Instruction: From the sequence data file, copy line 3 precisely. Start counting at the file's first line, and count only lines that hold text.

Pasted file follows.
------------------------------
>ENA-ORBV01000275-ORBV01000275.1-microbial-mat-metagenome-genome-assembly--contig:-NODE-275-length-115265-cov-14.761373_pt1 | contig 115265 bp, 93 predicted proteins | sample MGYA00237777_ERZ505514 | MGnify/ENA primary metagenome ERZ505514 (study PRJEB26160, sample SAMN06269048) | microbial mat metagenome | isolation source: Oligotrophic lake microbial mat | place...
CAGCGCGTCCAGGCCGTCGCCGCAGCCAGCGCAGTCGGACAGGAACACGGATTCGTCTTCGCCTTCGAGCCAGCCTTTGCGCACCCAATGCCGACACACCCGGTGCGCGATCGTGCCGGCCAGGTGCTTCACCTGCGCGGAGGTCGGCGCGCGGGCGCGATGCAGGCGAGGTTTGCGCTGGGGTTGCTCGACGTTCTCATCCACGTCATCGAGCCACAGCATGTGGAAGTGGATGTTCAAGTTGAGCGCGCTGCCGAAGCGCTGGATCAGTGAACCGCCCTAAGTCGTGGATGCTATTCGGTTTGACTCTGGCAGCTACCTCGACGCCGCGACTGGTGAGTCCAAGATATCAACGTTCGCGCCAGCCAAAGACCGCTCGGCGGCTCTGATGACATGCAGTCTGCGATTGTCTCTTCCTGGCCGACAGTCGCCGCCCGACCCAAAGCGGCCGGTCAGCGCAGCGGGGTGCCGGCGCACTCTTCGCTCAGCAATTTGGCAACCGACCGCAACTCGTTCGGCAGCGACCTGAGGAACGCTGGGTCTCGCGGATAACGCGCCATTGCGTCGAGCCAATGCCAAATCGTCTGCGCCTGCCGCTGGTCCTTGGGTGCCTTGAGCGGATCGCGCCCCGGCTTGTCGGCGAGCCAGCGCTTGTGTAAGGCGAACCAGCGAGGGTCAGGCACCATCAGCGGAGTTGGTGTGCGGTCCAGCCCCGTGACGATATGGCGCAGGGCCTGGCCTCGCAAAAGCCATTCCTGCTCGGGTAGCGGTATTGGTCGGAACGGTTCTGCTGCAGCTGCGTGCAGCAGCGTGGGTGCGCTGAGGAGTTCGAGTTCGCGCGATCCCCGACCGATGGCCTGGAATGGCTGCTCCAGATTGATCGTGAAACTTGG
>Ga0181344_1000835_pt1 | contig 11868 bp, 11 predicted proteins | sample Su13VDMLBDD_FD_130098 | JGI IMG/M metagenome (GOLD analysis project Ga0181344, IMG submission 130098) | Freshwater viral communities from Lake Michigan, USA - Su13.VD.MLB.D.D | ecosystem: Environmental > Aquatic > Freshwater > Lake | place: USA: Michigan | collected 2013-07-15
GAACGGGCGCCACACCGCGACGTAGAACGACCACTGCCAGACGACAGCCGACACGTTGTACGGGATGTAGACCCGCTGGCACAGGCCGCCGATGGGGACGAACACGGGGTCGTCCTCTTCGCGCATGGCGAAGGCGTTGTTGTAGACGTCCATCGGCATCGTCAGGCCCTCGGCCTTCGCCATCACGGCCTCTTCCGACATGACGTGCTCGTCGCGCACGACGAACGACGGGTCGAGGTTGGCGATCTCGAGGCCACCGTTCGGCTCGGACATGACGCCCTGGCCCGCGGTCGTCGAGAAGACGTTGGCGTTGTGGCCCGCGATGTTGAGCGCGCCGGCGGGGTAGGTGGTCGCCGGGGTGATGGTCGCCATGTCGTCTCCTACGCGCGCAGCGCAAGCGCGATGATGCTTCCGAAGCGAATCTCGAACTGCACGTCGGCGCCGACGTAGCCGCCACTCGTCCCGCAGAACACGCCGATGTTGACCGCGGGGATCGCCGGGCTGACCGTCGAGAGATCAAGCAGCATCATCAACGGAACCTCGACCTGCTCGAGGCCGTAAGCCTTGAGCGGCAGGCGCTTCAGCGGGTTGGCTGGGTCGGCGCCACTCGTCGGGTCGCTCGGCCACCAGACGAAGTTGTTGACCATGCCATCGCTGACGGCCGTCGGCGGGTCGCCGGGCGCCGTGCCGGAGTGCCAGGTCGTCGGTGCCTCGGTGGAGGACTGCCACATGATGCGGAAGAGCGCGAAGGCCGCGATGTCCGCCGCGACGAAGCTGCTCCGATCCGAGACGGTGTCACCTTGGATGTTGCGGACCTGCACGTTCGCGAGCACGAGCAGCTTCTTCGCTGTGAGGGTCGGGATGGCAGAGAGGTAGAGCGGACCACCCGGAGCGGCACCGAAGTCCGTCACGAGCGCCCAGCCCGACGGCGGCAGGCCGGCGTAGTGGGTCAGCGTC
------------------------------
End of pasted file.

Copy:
>Ga0181344_1000835_pt1 | contig 11868 bp, 11 predicted proteins | sample Su13VDMLBDD_FD_130098 | JGI IMG/M metagenome (GOLD analysis project Ga0181344, IMG submission 130098) | Freshwater viral communities from Lake Michigan, USA - Su13.VD.MLB.D.D | ecosystem: Environmental > Aquatic > Freshwater > Lake | place: USA: Michigan | collected 2013-07-15